" I'm worried, however, about the amount of training time that local librarians are able to give me. I'm not as quick as I used to be, especially with anything technical. And using a library computer can be challenging, since I can't stand up for extended periods, and computers with chairs are usually occupied--by younger patrons, I notice. As well, most library branches don't offer terminals with larger type that I need because of my eyesight, which is poor. I don't want to be a nuisance, so I'll be content with large-type novels and magazines with pictures of the Royals."
Arnold, however, has no interest in "anything more complicated than a light bulb or a toaster". Having retired from his job as a structural engineer in Calgary several years ago, he prefers an unautomated life and is discouraged by the growth of electronic resources in libraries.
"Of course there's a use for computers, but I refuse to make a fetish out of them," he says. "Most oldies realize that they don't have a long time to live, so why should they waste what little they have left learning computer skills that they don't really need? When I retired, I was thankful that I didn't have to keep up to date any more. What a relief! Now I read Medieval literature and history, which I love. And the librarians who know me support my interests completely. They probably don't like the Internet any more than I do, but it's not politically correct for them to say so, is it?"
Arnold wants a more "senior-friendly" public library, with more books and less noise. He complains that noise levels in libraries have increased over the past decade, and blames parents who refuse to keep their children quiet.
"The result," he says, "is chaos, especially in those libraries that offer extensive children's programs in space that projects sound. Carpeting cuts only a fraction of the noise in some libraries. I'm sure that many patrons would like librarians to enforce a stricter noise-level code. I'm half-deaf, but I can still hear children shouting at each other. That behavior is inappropriate."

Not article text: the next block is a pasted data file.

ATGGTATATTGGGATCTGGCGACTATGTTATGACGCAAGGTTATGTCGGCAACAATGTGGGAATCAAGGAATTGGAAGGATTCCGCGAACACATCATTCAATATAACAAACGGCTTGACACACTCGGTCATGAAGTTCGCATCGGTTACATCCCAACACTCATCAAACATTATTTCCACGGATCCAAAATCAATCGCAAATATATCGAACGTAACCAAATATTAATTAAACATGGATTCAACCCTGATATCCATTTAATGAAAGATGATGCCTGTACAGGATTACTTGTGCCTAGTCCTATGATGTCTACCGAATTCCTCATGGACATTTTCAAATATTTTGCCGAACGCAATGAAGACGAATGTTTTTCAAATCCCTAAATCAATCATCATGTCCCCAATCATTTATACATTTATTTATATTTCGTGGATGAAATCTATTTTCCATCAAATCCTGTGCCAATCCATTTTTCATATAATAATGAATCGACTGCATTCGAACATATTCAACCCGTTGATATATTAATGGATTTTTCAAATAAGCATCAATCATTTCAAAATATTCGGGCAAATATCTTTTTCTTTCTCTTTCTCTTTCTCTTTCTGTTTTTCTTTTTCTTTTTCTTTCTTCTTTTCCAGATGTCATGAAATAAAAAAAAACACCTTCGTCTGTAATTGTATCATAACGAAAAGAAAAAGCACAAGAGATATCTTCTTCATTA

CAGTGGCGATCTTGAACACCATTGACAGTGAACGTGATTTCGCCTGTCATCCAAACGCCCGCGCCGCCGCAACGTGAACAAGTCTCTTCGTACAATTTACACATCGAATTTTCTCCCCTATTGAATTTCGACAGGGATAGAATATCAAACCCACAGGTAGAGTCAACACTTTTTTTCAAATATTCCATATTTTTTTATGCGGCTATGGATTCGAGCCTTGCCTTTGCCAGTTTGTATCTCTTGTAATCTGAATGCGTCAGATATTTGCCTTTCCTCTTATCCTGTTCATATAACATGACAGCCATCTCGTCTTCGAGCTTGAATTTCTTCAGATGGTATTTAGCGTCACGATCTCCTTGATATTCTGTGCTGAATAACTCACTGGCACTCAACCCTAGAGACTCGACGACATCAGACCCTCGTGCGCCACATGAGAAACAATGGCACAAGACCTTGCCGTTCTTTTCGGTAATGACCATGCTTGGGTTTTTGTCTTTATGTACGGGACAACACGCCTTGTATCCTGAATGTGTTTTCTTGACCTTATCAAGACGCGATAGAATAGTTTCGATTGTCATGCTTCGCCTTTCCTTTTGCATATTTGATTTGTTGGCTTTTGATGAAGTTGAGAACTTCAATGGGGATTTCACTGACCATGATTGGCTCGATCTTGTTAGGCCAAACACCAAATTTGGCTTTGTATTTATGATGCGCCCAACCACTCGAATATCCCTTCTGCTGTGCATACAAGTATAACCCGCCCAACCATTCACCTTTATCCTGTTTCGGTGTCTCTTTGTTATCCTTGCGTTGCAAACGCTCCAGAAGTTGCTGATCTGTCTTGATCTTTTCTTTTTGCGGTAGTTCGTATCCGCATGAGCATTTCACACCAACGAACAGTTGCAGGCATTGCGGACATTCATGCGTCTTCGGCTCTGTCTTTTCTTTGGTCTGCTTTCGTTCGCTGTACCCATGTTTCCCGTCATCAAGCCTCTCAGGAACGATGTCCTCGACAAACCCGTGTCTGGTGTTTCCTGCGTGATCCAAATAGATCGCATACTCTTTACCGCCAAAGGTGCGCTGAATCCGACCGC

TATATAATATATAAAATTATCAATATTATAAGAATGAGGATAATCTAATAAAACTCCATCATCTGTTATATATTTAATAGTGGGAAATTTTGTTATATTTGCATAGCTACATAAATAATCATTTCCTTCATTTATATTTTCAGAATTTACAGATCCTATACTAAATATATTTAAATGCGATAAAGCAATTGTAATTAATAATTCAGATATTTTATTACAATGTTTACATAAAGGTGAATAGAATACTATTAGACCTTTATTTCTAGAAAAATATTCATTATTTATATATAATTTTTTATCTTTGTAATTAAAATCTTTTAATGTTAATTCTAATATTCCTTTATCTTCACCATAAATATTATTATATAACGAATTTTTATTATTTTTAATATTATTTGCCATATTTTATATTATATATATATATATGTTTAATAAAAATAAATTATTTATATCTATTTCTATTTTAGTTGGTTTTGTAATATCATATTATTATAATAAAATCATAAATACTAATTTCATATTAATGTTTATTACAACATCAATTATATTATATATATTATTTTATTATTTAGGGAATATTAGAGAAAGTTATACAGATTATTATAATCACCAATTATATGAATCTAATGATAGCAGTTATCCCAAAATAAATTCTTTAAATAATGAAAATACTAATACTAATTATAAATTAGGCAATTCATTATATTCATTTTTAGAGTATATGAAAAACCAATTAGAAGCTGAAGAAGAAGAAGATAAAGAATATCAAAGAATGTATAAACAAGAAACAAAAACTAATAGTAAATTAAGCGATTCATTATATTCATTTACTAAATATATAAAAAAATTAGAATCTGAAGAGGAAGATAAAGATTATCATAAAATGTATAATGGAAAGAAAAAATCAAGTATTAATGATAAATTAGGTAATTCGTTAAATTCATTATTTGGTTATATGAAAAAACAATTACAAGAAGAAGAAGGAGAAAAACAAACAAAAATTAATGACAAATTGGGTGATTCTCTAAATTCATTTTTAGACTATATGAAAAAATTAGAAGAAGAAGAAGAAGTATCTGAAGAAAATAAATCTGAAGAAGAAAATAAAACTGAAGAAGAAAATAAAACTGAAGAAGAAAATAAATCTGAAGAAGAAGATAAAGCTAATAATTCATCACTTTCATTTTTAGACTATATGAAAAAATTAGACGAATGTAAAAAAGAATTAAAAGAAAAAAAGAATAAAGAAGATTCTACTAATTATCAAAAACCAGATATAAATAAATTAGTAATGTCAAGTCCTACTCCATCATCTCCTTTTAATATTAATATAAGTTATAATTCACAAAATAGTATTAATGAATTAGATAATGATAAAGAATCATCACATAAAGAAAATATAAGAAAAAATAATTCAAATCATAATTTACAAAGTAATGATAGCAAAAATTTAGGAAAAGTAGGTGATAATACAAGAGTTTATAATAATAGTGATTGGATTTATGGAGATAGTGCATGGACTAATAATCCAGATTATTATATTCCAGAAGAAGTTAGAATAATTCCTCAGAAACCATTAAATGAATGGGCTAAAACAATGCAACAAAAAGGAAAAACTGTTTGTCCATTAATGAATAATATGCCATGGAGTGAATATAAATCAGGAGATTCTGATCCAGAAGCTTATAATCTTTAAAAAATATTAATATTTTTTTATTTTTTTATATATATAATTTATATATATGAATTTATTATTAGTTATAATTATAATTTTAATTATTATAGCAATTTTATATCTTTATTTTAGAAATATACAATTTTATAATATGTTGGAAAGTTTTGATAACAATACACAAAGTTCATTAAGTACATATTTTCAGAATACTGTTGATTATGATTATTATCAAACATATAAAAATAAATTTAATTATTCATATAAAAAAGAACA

To encourage the improvement of services to seniors, CLA [Canadian Library Association] has approved the "Canadian Guidelines on Library and Information Services for Older Adults", which acknowledges seniors' problems, and recommends solutions. Seniors who have examined these guidelines view them favorably, but question the practicability of different measures.
" These days you can't do anything in a public institution without taking resources from somewhere else," says Joan. " The guidelines call for the development of a library website for seniors. This website will take money and time to maintain. Where will the money come from? An existing program? I don't like the idea, especially if it involves cutting budgets [for book and periodical acquisitions]. Librarians must establish priorities for their respective systems. Perhaps some can afford a website without cutting back on new fiction. Most, however, will be limited to the bare essentials of the guidelines."
While librarians struggle to maintain outreach services to seniors who are unable to travel to a library, they must recognize the determination of those who refuse to stop their regular visits.
"I will keep coming for as long as I can," says Herman. "And so will Harry. For us, the most important part [of the guidelines] deals with the safety and comfort of library facilities for older persons. This covers the essentials, and librarians should familiarize themselves with the major points. After all, when you follow the guidelines, you're making the library safer and more comfortable for all patrons, not just seniors. When you decrease the risk of falling on a slippery floor or pulling a heavy book from a high shelf down on your head, you're protecting everybody, including library staff. So looking after seniors is simply good librarianship."
Harry snorts derisively. "Pretty logical for a guy who jumps out of planes," he says. "Of course that was a long time ago. He's probably forgotten how to do it. Mind you, we've forgotten a lot over the years, haven't we, Herr Leutnant?"
"That's probably all for the best," says Herman. "But we won't forget
to return your frightful cowboy stories to the library, will we? The
sooner the better."
copyright © 2002 Guy Roberstson, Vancouver, B.C. Canada
Guy Robertson can be reached by email at firstname.lastname@example.org